5 collector cars to put in your garage this week
Join the party
It’s not too late to celebrate Bentley’s 100th birthday and what better car with which to do so than this stunning short-chassis 3 Litre from 1922? Among the oldest surviving W.O. Bentleys in existence, chassis #103 retains its original engine and wears handsome and authentic Vanden Plas open touring coachwork. It was the recent recipient of a well-researched restoration, the result of which is outstanding and not overdone as can often be the case. How cool are the period-correct saddle-mount jerry can and Wilmot-Breeden calorimeter?
As history files go…
“As comprehensive as a chronicle” – that’s how the seller of this 1989 Lancia Delta Integrale describes its history file. And if you’re familiar with how tricky it can be to piece together the lives of many of these storied Lancia rally cars from the period, you’ll appreciate why such a point was made in the advert. An ex-Works car that was campaigned by Markku Alén and Didier Auriol in 1989, the Lancia was subsequently bought by the Swedish driver Per Eklund, who competed in a further six WRC rounds and held onto the car until 2013. It’s now back in its 1990 Lombard RAC Rally specification and oozing with character.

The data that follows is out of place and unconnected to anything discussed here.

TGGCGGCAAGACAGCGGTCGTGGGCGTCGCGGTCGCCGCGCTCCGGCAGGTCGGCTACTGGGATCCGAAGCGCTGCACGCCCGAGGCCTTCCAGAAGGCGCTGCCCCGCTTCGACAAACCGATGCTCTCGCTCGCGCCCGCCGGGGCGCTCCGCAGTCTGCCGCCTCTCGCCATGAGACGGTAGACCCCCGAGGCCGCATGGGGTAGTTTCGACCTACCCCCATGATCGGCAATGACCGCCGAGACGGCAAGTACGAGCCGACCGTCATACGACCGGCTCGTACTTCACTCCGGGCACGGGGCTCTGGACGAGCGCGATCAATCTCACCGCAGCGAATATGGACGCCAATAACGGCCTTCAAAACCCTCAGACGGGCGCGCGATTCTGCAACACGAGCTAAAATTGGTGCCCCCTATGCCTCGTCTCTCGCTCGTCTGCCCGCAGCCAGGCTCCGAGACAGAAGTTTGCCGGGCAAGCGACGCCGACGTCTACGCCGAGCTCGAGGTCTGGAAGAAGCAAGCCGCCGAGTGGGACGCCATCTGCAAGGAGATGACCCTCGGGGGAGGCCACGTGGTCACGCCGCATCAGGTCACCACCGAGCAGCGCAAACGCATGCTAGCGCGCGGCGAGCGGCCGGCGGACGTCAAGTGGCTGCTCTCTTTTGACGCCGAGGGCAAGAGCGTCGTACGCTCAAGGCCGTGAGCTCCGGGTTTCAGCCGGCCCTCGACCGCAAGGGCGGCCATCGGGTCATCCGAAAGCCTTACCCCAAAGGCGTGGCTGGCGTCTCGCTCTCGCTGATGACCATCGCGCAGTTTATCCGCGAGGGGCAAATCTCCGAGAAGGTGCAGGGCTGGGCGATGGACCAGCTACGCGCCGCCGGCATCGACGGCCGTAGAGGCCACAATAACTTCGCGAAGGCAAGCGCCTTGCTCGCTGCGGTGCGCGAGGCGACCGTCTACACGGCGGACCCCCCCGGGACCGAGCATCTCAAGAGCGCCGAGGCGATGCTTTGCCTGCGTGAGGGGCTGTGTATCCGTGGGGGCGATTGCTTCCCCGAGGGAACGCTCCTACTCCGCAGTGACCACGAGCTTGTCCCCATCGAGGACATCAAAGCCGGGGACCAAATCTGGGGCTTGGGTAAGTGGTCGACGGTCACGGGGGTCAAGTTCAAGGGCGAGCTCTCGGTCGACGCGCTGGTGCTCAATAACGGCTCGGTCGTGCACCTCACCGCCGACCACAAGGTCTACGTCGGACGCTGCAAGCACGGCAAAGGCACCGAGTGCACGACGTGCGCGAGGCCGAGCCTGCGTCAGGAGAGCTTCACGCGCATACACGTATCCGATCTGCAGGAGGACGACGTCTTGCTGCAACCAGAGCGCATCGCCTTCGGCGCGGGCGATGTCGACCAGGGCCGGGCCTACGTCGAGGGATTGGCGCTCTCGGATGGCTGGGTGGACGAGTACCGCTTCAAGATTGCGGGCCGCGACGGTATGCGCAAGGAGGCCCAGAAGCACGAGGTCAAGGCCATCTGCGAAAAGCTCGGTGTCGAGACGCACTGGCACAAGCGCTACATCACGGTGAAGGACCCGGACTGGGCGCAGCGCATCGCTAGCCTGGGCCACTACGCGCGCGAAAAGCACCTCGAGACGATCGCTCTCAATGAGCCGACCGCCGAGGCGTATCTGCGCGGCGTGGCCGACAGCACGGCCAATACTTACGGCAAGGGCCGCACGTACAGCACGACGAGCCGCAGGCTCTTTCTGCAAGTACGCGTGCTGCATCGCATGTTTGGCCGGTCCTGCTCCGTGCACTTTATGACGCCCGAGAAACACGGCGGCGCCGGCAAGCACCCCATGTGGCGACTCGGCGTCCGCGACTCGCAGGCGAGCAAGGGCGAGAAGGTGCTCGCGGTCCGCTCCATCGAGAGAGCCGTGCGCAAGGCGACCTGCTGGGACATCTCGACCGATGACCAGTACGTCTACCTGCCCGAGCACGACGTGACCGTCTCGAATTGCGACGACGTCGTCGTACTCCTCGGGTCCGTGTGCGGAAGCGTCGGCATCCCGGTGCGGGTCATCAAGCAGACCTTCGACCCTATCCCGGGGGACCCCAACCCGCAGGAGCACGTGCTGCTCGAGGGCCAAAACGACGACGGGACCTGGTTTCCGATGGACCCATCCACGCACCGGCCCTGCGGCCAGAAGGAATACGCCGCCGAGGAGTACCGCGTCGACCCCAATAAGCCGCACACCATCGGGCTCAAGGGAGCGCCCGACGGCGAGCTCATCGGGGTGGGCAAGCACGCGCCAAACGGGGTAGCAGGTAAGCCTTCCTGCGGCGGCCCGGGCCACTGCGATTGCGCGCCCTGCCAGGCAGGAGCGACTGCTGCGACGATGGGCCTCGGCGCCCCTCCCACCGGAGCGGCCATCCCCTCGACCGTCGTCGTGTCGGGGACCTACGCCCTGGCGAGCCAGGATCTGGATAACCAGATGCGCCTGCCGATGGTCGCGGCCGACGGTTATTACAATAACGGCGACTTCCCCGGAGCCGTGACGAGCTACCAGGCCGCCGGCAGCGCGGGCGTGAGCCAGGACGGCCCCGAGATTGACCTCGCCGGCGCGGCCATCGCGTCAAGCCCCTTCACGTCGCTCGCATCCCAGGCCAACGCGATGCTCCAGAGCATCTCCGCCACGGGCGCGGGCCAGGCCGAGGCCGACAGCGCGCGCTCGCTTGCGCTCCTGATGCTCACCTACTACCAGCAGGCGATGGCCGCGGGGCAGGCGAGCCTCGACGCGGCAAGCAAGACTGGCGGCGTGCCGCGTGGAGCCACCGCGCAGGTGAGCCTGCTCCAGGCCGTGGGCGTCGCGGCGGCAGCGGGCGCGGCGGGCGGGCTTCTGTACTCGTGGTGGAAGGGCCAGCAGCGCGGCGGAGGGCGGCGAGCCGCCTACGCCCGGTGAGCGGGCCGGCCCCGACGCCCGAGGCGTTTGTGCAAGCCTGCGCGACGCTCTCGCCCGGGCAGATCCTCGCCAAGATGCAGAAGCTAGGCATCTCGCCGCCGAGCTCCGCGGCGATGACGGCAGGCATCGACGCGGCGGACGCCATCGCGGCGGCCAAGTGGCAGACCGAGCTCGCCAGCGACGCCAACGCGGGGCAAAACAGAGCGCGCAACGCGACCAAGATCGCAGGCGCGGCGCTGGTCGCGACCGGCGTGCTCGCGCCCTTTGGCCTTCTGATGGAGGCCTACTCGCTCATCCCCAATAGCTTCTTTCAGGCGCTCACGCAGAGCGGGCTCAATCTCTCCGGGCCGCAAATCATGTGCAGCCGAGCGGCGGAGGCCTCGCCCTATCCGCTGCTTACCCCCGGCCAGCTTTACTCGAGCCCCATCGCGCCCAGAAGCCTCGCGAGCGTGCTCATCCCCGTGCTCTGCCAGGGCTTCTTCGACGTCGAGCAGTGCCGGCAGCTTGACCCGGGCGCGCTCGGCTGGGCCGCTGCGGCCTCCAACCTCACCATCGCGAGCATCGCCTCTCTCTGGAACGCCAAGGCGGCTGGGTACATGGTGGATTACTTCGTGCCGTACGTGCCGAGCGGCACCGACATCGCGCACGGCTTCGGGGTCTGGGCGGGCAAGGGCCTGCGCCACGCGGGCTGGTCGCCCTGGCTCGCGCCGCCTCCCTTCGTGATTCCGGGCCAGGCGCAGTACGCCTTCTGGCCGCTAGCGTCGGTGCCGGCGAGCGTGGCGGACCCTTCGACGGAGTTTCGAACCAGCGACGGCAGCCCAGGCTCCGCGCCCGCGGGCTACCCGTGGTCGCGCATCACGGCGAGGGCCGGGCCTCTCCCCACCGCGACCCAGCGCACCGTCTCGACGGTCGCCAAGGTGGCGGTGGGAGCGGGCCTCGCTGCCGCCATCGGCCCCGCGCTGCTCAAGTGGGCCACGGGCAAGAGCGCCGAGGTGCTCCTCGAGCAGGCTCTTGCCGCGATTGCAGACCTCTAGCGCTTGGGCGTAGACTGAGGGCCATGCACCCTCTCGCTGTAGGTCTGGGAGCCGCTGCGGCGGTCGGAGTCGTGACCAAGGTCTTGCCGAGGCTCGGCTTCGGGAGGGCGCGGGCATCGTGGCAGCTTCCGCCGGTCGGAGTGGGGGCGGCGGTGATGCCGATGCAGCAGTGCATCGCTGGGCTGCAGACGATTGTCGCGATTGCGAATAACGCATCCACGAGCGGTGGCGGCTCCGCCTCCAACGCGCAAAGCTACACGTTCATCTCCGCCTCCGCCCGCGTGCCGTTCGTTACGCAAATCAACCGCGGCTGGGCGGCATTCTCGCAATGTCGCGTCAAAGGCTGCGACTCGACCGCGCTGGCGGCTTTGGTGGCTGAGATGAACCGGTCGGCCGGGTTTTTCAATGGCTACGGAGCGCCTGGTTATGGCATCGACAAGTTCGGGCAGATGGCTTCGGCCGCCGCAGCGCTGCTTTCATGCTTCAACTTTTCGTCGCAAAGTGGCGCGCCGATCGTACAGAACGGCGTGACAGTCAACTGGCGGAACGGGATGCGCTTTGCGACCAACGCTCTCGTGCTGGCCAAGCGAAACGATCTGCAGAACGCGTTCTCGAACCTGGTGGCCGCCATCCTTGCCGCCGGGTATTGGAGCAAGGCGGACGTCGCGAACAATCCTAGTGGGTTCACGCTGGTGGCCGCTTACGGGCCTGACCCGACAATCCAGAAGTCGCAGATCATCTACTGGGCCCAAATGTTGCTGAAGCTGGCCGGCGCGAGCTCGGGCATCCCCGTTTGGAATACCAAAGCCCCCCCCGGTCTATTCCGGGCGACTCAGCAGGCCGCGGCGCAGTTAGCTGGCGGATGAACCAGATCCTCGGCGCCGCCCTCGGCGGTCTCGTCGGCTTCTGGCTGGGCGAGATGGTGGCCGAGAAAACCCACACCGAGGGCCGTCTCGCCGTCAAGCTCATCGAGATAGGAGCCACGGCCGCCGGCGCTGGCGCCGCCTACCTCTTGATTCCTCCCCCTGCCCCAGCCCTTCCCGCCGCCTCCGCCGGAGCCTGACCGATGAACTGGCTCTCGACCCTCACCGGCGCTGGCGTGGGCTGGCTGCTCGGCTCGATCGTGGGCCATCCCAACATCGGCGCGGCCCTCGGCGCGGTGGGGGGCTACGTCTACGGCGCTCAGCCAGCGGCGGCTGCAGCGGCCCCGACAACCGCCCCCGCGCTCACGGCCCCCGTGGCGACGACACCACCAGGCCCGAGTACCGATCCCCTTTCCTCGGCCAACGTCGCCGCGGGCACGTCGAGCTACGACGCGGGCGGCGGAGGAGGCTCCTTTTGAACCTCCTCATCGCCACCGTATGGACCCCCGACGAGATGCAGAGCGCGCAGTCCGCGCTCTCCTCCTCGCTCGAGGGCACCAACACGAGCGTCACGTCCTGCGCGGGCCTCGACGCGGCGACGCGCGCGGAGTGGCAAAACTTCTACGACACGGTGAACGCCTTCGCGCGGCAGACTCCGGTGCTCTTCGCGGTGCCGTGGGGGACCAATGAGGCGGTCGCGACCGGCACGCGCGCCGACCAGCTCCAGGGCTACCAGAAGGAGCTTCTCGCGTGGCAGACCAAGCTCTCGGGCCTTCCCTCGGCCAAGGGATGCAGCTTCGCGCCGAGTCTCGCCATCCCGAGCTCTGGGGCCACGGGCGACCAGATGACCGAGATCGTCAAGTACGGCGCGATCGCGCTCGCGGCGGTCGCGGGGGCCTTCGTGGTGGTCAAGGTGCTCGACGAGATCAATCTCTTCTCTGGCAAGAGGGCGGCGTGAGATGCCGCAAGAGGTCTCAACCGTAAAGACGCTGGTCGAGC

In order to homologate the racing version of the 348 TB for use in the flourishing FIA GT Championship, Ferrari was required to build a run of 50 cars. Christened the GT Competizione, the car was an entirely different animal to the standard 348. While its V8 was a whisker more powerful, it was the substantial 210kg weight saving that really transformed the Competizione GT, achieved through the extensive use of Kevlar. This particular example is number 41 of the 50 built and one of just nine delivered with right-hand drive. It also appears to be immaculate, both inside and out. The 2020 Challenge & GT Days are calling for this Ferrari’s lucky new owner.
Raise no questions
Mercedes AMG’s stealthy supercars from the 1980s and ’90s have never been more attractive to collectors. Take this W124-generation estate, for example, which started life as a humble 320 TE before being converted to E36 AMG specification in Japan. It raises fewer questions than almost any family-friendly Mercedes estate but lurking beneath the bonnet there’s a brawny 6.0-litre V8 that will propel the car from 0–60mph in five seconds flat and onto a top speed of 178mph. Plus, how ‘of the era’ is that interior? In the 1990s, you could never have enough buttons.
One of the more obscure footnotes in Aston Martin’s history, the Toyota iQ-based Cygnet was conceived primarily to reduce the average emissions of the manufacturer’s range. Perhaps inevitably, not very many of the chic hatchbacks were sold. Aston hasn’t revealed the final numbers but it’s likely to be well below 1,000, which makes it very rare indeed. This Launch Edition Black example is even rarer still, benefitting from an all-black colour scheme inside and out. Like it or lump it, you’re far more likely to see a DB11 or a Vanquish on the road than another Cygnet. And for some devotees of the brand, that will count for a lot.
Photos: Bell Classics, Rare Birds GmbH, Hyman Ltd., RM Sotheby’s, L’Art De L’Automobile